Hamilton Park Nursing and Rehabilitation Center Cited for Pressure Ulcers

Hamilton Park Nursing and Rehabilitation Center received 9 citations for violations of public health laws between 2015 and 2019, according to New York State Department of Health records accessed on November 22, 2019. The Brooklyn nursing home’s citations resulted from a total of two inspections by state surveyors, in November 2016 and May 2018. The deficiencies they describe include the following:

1. The nursing home did not take adequate steps to care for prevent pressure ulcers and bedsores. Under Section 483.25(c) of the Federal Code, nursing homes must provide a level of care that prevents residents who enter without pressure sores from developing them unless their condition renders such unavoidable; and that residents suffering from pressure sores must receive necessary and adequate care. A November 2016 citation describes the failure by Hamilton Park Nursing & Rehabilitation Center to follow orders to provide a resident with “dry protective dressing on a sacral ulcer.” The resident was admitted to the facility with three unhealed pressure ulcers, according to the citation, and a physician ordered that one of them be treated in part with dry protective dressing. An inspector observed the resident without the required dressing, and spoke to a staff nurse, who “confirmed that she was not informed that the necessary dressing was missing and needed to be replaced.” The inspector determined in an interview with a Certified Nursing Assistant that the CNA had forgotten to inform the nurse of such.

2. The nursing home did not take proper steps to ensure the prevention and control of infection. Section 483.80 of the Federal Code provides that nursing home facilities shall “establish and maintain an infection prevention and control program” with the aim of ensuring residents a “safe, sanitary and comfortable environment.” A May 2018 citation describes the failure of the nursing home’s staff to perform hand hygiene following contact with residents. In a random observation, a state inspector observed a Certified Nursing Assistant handling a resident’s wheelchair leg rests in her hands, then touching other chairs in a common area and putting her hand in her pocket, without washing her hands after touching the leg rests. On another instance, a Certified Nursing Assistant was observed re-positioning a resident’s legs, then moving a linen cart down a hallway without performing hand hygiene in between. In a third instance, a Licensed Practical Nurse was observed replacing a resident’s pain patch, then leaving the room and opening a medication cart without washing her hands in between. The citation notes that these activities had the “potential to cause more than minimal harm.”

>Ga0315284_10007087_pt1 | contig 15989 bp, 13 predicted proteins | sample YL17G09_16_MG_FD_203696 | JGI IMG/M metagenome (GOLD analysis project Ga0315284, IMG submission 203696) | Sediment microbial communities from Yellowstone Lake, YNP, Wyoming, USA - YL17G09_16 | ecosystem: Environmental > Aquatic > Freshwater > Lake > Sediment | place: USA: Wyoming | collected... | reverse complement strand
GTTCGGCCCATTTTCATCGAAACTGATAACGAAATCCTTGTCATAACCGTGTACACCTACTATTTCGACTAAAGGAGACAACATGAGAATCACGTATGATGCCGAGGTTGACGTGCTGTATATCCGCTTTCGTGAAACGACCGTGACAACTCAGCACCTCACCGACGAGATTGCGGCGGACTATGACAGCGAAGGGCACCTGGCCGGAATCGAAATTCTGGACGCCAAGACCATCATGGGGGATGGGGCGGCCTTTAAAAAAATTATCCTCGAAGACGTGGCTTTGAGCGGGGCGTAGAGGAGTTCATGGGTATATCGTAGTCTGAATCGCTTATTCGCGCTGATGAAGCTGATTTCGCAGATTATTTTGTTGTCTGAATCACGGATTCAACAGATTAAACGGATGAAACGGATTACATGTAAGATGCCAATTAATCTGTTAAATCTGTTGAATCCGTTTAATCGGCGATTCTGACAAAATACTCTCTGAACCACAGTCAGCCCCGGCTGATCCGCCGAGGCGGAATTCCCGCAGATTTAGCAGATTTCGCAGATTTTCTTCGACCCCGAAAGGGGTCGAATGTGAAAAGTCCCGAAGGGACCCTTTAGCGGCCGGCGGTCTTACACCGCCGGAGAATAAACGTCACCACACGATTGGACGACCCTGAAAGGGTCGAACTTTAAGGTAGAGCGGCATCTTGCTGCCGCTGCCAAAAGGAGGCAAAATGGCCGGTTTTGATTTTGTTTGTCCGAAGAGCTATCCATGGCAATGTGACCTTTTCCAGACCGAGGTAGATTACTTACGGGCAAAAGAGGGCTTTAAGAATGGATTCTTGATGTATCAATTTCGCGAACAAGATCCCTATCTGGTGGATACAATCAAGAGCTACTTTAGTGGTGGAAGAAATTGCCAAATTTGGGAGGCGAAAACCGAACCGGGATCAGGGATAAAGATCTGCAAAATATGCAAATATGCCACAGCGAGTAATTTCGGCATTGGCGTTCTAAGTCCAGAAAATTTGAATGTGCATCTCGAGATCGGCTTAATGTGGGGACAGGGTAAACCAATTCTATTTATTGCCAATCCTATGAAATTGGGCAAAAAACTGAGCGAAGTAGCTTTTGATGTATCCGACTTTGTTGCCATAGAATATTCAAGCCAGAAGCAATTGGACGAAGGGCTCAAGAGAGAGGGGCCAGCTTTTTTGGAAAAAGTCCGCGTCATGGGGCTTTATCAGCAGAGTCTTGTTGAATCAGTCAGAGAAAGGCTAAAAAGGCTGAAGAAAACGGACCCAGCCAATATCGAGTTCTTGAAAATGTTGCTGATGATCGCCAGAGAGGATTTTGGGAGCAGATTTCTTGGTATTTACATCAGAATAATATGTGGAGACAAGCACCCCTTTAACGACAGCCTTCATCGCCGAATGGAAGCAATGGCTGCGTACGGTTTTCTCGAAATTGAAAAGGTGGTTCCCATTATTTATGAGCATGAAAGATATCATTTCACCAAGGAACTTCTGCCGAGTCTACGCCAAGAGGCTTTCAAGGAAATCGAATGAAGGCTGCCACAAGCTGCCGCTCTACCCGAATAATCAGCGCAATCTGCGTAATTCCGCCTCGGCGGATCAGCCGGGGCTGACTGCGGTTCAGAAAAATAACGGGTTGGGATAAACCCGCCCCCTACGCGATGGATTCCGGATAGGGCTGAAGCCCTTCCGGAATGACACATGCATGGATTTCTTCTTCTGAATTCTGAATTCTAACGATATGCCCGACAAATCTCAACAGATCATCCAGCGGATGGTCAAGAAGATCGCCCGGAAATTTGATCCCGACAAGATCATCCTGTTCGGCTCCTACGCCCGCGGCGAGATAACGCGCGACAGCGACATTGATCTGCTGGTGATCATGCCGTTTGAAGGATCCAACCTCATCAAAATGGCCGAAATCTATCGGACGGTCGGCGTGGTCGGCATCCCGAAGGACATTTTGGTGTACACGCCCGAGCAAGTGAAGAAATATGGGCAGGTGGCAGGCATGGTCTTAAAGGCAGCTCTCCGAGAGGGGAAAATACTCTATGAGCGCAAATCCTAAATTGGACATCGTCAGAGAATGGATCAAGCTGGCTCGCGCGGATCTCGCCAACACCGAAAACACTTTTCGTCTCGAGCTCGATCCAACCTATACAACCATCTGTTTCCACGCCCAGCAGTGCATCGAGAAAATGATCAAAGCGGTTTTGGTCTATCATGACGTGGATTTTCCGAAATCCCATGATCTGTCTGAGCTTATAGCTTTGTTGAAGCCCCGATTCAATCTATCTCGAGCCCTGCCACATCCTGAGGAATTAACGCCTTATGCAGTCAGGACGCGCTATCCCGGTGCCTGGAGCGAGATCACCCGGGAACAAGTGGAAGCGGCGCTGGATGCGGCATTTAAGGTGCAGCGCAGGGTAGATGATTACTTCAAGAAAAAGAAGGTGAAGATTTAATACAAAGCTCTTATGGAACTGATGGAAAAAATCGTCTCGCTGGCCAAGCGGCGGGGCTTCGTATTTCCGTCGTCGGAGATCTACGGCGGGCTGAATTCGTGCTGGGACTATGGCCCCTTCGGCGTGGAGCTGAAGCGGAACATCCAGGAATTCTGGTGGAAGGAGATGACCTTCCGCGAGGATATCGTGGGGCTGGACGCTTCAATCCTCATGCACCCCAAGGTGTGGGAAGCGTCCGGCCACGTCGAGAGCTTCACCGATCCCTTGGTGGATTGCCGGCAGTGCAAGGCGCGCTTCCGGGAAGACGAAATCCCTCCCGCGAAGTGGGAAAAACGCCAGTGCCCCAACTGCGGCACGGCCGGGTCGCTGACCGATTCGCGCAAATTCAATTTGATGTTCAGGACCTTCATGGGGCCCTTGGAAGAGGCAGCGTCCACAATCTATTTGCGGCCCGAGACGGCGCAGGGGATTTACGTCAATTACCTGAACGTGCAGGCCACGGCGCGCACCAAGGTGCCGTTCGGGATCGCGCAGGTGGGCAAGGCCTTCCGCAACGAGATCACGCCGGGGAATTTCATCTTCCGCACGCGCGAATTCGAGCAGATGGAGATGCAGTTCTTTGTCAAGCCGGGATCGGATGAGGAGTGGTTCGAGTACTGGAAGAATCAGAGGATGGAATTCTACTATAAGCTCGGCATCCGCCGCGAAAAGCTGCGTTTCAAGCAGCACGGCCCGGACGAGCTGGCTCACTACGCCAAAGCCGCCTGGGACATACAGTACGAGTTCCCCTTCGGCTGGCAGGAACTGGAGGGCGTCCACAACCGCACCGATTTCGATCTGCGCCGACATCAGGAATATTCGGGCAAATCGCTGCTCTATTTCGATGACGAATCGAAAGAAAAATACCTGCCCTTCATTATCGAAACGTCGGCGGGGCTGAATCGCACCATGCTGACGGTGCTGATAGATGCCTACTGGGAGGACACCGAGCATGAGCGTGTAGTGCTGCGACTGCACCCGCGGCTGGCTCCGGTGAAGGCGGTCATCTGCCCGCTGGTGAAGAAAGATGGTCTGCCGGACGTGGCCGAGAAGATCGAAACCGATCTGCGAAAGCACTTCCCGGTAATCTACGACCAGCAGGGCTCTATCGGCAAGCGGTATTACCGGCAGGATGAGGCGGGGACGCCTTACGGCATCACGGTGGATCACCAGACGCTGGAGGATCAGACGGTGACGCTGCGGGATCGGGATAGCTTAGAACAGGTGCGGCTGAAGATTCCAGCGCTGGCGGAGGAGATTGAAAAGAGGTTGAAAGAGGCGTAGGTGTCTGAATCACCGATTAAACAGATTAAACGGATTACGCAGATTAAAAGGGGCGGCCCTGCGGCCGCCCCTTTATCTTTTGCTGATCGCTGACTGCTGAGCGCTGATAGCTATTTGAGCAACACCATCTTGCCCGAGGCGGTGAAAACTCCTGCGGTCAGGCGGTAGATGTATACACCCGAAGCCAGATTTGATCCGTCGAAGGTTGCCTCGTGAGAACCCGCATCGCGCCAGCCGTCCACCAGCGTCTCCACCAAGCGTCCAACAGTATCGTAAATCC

3. The nursing home did not employe proper food sanitation practices. Under Section 483.35 of the Federal Code, nursing homes must “store, prepare, distribute and serve food under sanitary conditions.” In a November 2016 inspection, a surveyor noted that the nursing home had “multiple expired food items and unlabeled foods” in its pantry refrigerators. The expired items included almond milk, fruit punch, an opened container of mangoes with a rotten cap, and other various resident foods. In an interview, the facility’s charge nurse informed the surveyor that nursing staff were responsible for throwing out expired and undated food, and she did not know why the items in question had not been discarded.

The attorneys at the Law Offices of Thomas L. Gallivan, PLLC work diligently to protect the rights of nursing home residents.  Please contact us to discuss in the event you have a potential case involving neglect or abuse.

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